I posted yesterday that I would be heading to the vet with Jane as soon as they could get me in. We were given an appointment time of eleven fifteen. I had been having a really difficult time with the fear that I wouldn’t know when to take Jane to be assisted to the Bridge. Her breathing was getting worse daily. But she was still alert, still eating, still walking around, still wagging her tail. She’d had cancer for two years, and there had been three surgeries to debulk the tumor on her leg. I had been told at one point that it appeared Jane’s cancer was spreading and that one place it might be was in her lungs. And just over a week ago, it became apparent that her lungs were, in fact, involved. I kept worrying that I would keep her around too long. I didn’t want to wait until she was struggling for every breath. But I certainly couldn’t take her in for euthanasia if she seemed normal in every way except for her increasingly noisy and more rapid breathing. Every day I hoped I would know when to go.
I checked on Jane yesterday morning, and my heart skipped a beat when I saw that nearly all of her previous evening’s meal was still in the bowl. I had been sitting on the floor in her room with her Tuesday night, petting her and talking to her. So when I left her to eat (and she ALWAYS ate), I just assumed she would finish off that meal. I knew it wasn’t a good sign that she hadn’t eaten. But now she walked slowly to the outside door so I thought she might like to spend a little time outside in the grass. It was cloudy and still somewhat cool so early in the morning. Unfortunately, Jane could only take three or four steps before she needed to sit down to rest. Being outside seemed to make her worse, so I carried her back in. Her breathing didn’t sound any more labored than it had been the previous couple of days. When I called for the appointment I said that I wanted to see if there was any medication that might ease Jane’s breathing – anything that might make her more comfortable. Even when I was saying that on the phone, I knew I was pushing it. Jane was exhausted. But I couldn’t bring myself to say that we were ready for the end.
I guess it was ultimately a blessing. By 9am Jane’s breathing had changed. I sat beside her and talked to her and listened to those lungs. I contacted Office Worker T and asked if there was an earlier time for me to come in – even if I had to wait once I got there. She said for me to come on in. That half hour drive turned into a nightmare. Jane’s breathing continued to get progressively worse. She actually started blacking out as she struggled now to get any air at all. I kept talking to her, kept petting her with my right hand while driving with my left. NOW she was suffering. She couldn’t focus on anything I was saying. It looked like she was in a panic. And who wouldn’t be while trying not to suffocate.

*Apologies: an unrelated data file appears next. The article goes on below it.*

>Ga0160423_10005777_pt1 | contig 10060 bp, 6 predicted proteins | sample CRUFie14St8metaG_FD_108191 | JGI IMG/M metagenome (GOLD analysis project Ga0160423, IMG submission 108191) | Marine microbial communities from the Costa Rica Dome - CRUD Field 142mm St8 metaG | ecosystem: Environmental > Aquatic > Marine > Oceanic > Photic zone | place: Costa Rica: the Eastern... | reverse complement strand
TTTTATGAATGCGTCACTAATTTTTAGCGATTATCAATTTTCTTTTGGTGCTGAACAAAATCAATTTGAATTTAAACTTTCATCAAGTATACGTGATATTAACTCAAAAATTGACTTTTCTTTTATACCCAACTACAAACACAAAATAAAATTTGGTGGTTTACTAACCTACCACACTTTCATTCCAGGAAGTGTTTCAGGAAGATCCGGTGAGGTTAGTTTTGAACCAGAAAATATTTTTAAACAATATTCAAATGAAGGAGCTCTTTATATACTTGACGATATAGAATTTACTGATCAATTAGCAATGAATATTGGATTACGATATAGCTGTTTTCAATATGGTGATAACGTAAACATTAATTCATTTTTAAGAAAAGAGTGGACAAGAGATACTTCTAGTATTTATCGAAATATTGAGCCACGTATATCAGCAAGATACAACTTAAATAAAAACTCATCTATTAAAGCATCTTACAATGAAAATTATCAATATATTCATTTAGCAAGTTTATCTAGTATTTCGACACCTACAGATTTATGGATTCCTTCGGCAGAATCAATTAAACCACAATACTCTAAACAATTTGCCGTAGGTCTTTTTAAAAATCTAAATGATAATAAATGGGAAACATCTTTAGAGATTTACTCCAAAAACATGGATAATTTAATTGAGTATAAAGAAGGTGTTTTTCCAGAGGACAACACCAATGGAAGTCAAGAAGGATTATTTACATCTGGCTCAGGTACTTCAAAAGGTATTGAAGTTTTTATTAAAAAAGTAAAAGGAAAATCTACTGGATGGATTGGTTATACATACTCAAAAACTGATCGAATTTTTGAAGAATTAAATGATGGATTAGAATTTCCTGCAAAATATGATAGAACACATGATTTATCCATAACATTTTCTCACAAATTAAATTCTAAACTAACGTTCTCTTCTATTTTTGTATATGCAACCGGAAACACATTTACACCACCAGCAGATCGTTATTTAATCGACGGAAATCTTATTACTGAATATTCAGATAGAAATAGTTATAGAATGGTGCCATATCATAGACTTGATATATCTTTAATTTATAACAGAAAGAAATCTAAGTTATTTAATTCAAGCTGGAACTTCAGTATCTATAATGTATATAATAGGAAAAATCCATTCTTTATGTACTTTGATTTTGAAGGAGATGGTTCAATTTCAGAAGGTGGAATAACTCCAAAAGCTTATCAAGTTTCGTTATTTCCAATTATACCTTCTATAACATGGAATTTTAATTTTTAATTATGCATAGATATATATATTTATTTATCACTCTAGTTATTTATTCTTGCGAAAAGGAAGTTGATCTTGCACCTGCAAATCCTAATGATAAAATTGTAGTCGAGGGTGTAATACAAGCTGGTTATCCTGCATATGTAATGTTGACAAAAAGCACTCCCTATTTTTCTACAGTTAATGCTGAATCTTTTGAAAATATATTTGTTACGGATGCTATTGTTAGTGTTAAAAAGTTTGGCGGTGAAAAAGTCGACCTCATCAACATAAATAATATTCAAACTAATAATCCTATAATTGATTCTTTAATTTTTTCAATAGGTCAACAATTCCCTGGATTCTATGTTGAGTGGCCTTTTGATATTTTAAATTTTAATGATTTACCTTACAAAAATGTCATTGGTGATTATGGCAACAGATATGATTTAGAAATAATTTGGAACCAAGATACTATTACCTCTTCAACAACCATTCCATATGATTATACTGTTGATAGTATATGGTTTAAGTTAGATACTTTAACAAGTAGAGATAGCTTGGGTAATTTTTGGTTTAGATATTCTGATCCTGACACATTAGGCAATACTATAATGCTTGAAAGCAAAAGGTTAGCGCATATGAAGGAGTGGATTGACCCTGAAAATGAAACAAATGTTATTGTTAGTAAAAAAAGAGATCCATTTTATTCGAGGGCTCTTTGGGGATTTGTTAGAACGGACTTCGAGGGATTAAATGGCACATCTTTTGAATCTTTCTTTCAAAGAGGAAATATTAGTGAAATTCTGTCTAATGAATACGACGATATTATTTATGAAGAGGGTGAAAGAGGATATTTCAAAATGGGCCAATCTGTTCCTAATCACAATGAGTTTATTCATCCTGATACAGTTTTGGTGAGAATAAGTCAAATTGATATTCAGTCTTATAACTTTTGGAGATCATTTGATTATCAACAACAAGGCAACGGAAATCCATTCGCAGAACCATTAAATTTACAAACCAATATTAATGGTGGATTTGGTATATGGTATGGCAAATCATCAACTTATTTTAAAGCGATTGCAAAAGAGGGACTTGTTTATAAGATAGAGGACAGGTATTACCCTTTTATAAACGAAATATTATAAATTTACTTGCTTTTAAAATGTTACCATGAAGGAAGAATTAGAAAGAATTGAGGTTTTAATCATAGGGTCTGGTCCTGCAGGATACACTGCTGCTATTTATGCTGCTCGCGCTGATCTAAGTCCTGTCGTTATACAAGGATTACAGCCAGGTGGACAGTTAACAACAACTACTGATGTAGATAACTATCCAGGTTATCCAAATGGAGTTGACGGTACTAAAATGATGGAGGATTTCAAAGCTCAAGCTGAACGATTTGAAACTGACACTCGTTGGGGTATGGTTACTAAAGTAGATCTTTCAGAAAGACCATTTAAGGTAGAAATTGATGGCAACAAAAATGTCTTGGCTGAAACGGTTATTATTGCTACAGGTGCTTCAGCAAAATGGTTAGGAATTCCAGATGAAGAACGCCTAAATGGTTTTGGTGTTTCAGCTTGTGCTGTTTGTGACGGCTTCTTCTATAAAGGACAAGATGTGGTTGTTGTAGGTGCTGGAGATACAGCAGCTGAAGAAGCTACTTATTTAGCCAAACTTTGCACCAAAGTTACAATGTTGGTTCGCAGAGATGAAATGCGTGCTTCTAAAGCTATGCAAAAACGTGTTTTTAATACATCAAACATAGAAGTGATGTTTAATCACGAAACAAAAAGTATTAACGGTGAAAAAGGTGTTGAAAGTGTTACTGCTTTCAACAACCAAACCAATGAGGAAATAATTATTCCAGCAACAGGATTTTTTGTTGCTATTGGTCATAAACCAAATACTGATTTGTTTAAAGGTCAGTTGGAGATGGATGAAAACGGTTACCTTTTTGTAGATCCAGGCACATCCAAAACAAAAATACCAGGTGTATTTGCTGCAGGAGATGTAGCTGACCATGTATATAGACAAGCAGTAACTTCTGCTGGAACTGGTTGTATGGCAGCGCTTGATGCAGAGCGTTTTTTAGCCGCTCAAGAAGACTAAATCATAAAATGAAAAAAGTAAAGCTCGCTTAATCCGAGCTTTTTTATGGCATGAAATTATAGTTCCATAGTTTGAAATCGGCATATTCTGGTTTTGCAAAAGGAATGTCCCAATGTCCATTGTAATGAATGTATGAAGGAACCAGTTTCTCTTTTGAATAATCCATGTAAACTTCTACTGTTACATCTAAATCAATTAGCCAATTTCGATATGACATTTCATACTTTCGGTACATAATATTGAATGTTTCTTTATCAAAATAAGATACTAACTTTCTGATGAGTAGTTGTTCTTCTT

I called the front desk from the parking lot and asked if Jane and I could stay in the vehicle. Office Worker A came out. She said she would get Dr. C to me asap. As I sat with Janie, knowing we had reached the end, I saw that some very dark clouds were building just to the north. I told Janie that a storm was coming. I told her not to worry. I told her Tarzan would be waiting for her, and probably Jack, too. Dr. C came out and gave the injection to put Jane into a deep relaxation. He told Jane it wouldn’t be long before she wouldn’t have to pull for every breath. A few raindrops hit my front windshield. Jane’s breathing did NOT relax with the injection, but Jane did – she finally lay down on the seat that I had reclined for her.
Her passing was peaceful. I had my head down, my face close to hers, and I told her I loved her. Then that horrible breathing stopped. I burst into tears. Dr. C gave me a hug and told me how sorry he was. I thanked him and he headed in just before the rain hit.
Driving home, it rained so hard I could barely see to drive. It was fitting, matching my emotional state completely. There was something comforting in not being able to hear myself crying over the sound of the pouring rain. My Janie Dog. Sweet, sweet Jane. My brave girl. As have all of the others, she took a piece of my heart with her when she left.
Jane – Farewell.